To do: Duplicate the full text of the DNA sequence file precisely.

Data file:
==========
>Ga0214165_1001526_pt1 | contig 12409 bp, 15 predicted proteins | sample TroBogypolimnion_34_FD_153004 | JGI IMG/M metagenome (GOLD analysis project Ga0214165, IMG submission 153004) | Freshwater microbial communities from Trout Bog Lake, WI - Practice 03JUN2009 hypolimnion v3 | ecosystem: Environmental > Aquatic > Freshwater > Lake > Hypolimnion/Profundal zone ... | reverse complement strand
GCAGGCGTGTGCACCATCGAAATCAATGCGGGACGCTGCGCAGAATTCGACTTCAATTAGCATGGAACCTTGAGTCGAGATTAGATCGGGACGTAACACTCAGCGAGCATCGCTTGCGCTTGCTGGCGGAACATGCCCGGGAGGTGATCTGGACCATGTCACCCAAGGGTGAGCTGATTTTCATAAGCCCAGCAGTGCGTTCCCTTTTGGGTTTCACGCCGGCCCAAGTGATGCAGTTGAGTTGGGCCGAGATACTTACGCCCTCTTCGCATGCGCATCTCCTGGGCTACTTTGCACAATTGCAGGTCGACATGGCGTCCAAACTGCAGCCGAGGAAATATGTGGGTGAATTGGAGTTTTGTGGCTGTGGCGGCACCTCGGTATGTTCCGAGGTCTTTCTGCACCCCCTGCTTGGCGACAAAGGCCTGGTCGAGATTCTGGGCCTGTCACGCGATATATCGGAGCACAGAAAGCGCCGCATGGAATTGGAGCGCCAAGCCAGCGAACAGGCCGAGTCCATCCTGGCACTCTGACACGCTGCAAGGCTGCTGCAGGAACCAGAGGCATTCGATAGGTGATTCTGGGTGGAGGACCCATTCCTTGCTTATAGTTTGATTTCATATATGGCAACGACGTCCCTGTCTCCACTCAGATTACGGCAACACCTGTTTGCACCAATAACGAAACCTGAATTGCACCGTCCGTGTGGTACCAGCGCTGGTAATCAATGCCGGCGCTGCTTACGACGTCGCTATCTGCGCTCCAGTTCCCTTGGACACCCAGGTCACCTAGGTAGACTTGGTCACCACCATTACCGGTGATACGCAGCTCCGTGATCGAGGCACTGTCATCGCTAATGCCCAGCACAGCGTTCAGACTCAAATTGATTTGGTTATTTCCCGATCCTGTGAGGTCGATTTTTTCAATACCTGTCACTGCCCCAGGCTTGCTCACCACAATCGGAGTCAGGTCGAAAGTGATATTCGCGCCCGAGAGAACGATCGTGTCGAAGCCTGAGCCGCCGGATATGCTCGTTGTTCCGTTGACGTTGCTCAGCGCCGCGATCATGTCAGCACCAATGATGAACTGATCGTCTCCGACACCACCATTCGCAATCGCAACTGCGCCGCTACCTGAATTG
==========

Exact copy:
>Ga0214165_1001526_pt1 | contig 12409 bp, 15 predicted proteins | sample TroBogypolimnion_34_FD_153004 | JGI IMG/M metagenome (GOLD analysis project Ga0214165, IMG submission 153004) | Freshwater microbial communities from Trout Bog Lake, WI - Practice 03JUN2009 hypolimnion v3 | ecosystem: Environmental > Aquatic > Freshwater > Lake > Hypolimnion/Profundal zone ... | reverse complement strand
GCAGGCGTGTGCACCATCGAAATCAATGCGGGACGCTGCGCAGAATTCGACTTCAATTAGCATGGAACCTTGAGTCGAGATTAGATCGGGACGTAACACTCAGCGAGCATCGCTTGCGCTTGCTGGCGGAACATGCCCGGGAGGTGATCTGGACCATGTCACCCAAGGGTGAGCTGATTTTCATAAGCCCAGCAGTGCGTTCCCTTTTGGGTTTCACGCCGGCCCAAGTGATGCAGTTGAGTTGGGCCGAGATACTTACGCCCTCTTCGCATGCGCATCTCCTGGGCTACTTTGCACAATTGCAGGTCGACATGGCGTCCAAACTGCAGCCGAGGAAATATGTGGGTGAATTGGAGTTTTGTGGCTGTGGCGGCACCTCGGTATGTTCCGAGGTCTTTCTGCACCCCCTGCTTGGCGACAAAGGCCTGGTCGAGATTCTGGGCCTGTCACGCGATATATCGGAGCACAGAAAGCGCCGCATGGAATTGGAGCGCCAAGCCAGCGAACAGGCCGAGTCCATCCTGGCACTCTGACACGCTGCAAGGCTGCTGCAGGAACCAGAGGCATTCGATAGGTGATTCTGGGTGGAGGACCCATTCCTTGCTTATAGTTTGATTTCATATATGGCAACGACGTCCCTGTCTCCACTCAGATTACGGCAACACCTGTTTGCACCAATAACGAAACCTGAATTGCACCGTCCGTGTGGTACCAGCGCTGGTAATCAATGCCGGCGCTGCTTACGACGTCGCTATCTGCGCTCCAGTTCCCTTGGACACCCAGGTCACCTAGGTAGACTTGGTCACCACCATTACCGGTGATACGCAGCTCCGTGATCGAGGCACTGTCATCGCTAATGCCCAGCACAGCGTTCAGACTCAAATTGATTTGGTTATTTCCCGATCCTGTGAGGTCGATTTTTTCAATACCTGTCACTGCCCCAGGCTTGCTCACCACAATCGGAGTCAGGTCGAAAGTGATATTCGCGCCCGAGAGAACGATCGTGTCGAAGCCTGAGCCGCCGGATATGCTCGTTGTTCCGTTGACGTTGCTCAGCGCCGCGATCATGTCAGCACCAATGATGAACTGATCGTCTCCGACACCACCATTCGCAATCGCAACTGCGCCGCTACCTGAATTG